Late last month, Prime Minister Nguyen Tan Dung had asked cities and provinces to review whether golf course projects comply with the localities’ socio-economic development plans.
Dung also instructed local governments to report the benefits and disadvantages of golf courses to the government in the last quarter of the year.
State-run Vietnam News daily reported Tuesday that no new licenses for golf courses would be issued.
“Golf course projects located in areas under rice cultivation must be unconditionally stopped,” Phan Huu Thang, head of the Foreign Investment Agency under the Ministry of Planning and Investment, said.
He added that no new licenses would be granted pending the review of existing projects.
Last month, the Ho Chi Minh City government also requested the municipal Department of Planning and Investment to stop authorizing licenses for golf course projects in the city until clear guidelines were established regarding zoning for golf courses.
For golf course projects already licensed, the committee instructed the department to cooperate with relevant agencies in monitoring their development and impact on the environment.
Licenses for these golf courses were to be revoked if the projects progress too slowly.
Currently, there are six approved plans to build golf courses in the city covering a total area of 1,262 hectares, according to the department.
A recent report by the Ministry of Planning and Investment said 13 golf courses have been licensed and eight others approved in principle nationwide.
Another 123 golf courses are part of real estate projects which are presently underway or seeking authorization, the ministry said.
Agricultural land ear marked for developing those 144 golf courses amount to an area of around 6,000 hectares, including 1,630 hectares of paddy-cultivating land, the report said.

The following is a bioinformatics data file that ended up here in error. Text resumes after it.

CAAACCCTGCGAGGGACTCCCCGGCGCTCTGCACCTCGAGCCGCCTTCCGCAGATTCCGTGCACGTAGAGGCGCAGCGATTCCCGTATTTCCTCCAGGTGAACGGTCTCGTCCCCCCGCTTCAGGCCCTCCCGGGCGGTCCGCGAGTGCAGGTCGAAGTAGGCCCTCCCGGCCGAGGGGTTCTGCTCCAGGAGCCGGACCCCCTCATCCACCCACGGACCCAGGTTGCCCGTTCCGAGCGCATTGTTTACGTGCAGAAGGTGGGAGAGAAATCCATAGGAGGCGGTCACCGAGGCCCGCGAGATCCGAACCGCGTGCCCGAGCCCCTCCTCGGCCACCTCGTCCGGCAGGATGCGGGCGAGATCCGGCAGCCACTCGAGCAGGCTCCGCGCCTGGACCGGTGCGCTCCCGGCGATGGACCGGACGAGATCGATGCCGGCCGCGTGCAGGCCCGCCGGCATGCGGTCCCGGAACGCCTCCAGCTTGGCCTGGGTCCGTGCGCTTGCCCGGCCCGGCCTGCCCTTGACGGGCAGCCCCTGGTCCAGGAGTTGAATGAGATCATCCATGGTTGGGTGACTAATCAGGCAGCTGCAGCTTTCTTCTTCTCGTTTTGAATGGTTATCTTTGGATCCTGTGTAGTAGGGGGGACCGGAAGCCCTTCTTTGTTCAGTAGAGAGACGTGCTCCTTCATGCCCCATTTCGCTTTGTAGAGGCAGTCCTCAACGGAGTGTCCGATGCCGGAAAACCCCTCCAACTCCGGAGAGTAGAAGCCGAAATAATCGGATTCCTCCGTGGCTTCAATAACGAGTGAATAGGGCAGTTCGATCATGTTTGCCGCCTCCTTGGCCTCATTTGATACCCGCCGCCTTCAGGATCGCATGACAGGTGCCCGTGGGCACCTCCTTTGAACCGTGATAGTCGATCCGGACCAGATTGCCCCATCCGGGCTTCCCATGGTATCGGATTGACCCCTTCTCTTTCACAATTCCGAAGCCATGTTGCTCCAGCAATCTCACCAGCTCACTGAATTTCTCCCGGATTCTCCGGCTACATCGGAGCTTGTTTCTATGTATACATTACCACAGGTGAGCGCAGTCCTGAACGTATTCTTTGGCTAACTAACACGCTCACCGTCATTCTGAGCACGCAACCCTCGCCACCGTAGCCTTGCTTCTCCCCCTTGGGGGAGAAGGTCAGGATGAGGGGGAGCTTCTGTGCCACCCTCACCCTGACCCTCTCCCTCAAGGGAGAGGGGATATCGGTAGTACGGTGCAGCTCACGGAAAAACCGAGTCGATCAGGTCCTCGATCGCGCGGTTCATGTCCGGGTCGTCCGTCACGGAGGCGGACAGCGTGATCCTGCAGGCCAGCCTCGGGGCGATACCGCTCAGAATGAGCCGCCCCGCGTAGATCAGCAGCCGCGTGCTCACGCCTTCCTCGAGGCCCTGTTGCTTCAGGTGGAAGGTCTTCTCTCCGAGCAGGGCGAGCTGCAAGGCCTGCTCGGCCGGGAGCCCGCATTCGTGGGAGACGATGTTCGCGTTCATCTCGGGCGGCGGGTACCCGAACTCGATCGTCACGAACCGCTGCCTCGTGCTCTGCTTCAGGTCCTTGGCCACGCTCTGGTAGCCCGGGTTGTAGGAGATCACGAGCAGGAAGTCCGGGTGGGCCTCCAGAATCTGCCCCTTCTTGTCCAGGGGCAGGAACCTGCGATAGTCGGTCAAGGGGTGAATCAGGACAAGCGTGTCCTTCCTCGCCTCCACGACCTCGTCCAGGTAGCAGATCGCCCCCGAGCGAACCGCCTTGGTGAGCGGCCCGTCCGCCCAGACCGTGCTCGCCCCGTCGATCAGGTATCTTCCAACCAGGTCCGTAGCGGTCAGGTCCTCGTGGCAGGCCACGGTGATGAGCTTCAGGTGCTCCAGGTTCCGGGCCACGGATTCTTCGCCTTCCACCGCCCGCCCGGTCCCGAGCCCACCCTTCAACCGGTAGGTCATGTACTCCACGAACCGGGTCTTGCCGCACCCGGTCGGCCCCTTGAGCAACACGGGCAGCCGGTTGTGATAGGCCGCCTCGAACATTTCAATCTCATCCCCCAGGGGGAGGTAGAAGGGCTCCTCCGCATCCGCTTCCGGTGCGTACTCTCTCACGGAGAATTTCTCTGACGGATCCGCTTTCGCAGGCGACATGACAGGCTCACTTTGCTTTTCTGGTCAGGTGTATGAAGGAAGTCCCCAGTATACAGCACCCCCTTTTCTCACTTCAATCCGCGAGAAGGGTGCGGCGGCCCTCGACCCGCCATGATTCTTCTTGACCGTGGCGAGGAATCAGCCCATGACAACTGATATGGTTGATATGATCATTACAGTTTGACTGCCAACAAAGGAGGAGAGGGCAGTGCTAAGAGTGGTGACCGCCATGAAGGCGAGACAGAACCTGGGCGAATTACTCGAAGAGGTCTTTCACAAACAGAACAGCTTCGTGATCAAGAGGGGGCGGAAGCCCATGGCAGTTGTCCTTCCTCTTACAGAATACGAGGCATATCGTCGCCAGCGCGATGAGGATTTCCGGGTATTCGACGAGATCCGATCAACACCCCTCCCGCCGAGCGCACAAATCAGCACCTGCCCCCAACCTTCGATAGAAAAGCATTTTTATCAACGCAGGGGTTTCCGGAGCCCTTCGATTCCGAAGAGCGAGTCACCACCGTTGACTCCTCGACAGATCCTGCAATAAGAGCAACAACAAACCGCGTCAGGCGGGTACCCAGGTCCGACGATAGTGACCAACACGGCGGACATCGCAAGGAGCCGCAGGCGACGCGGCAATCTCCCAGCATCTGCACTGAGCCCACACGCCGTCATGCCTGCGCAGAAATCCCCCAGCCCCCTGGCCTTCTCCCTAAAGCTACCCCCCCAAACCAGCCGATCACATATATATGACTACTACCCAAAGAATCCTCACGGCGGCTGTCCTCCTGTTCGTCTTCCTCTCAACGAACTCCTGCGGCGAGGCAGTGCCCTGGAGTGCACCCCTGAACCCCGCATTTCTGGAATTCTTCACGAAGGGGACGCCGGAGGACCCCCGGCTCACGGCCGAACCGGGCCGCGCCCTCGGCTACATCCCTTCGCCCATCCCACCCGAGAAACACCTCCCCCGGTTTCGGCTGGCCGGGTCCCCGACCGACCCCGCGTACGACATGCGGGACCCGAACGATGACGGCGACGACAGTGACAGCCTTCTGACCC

A golf course is estimated to take up an average area of 374 hectares.
Many golf courses have also swallowed large swaths of agricultural lands in the northern provinces of Ha Tay, Hung Yen, and Thai Nguyen, in the Central Highlands province of Lam Dong and Long An Province in the south, the report highlighted.
The Ministry of Planning and Investment also said in its report the country has yet to issue any zoning regulations for the development of golf courses.
Due to the lack of zoning regulations, plots used for golf courses have been taken from land meant for building tourism spots and green parks, the ministry said.
Land used for rice cultivation shrank from 4.5 million to 4.1 million hectares between 2000 and 2006 due to the growth of industrial and residential areas, the Ministry of Agriculture and Rural Development said in June.
The ministry also warned the maintenance of golf courses can cause serious environmental consequences.
An 18-hole golf course consumes 5,000 cubic meters of water per day along with a major amount of pesticides, fertilizers and other chemicals used for farming.
Heavy usage of these chemicals adversely affects underground water supplies used by local residents.
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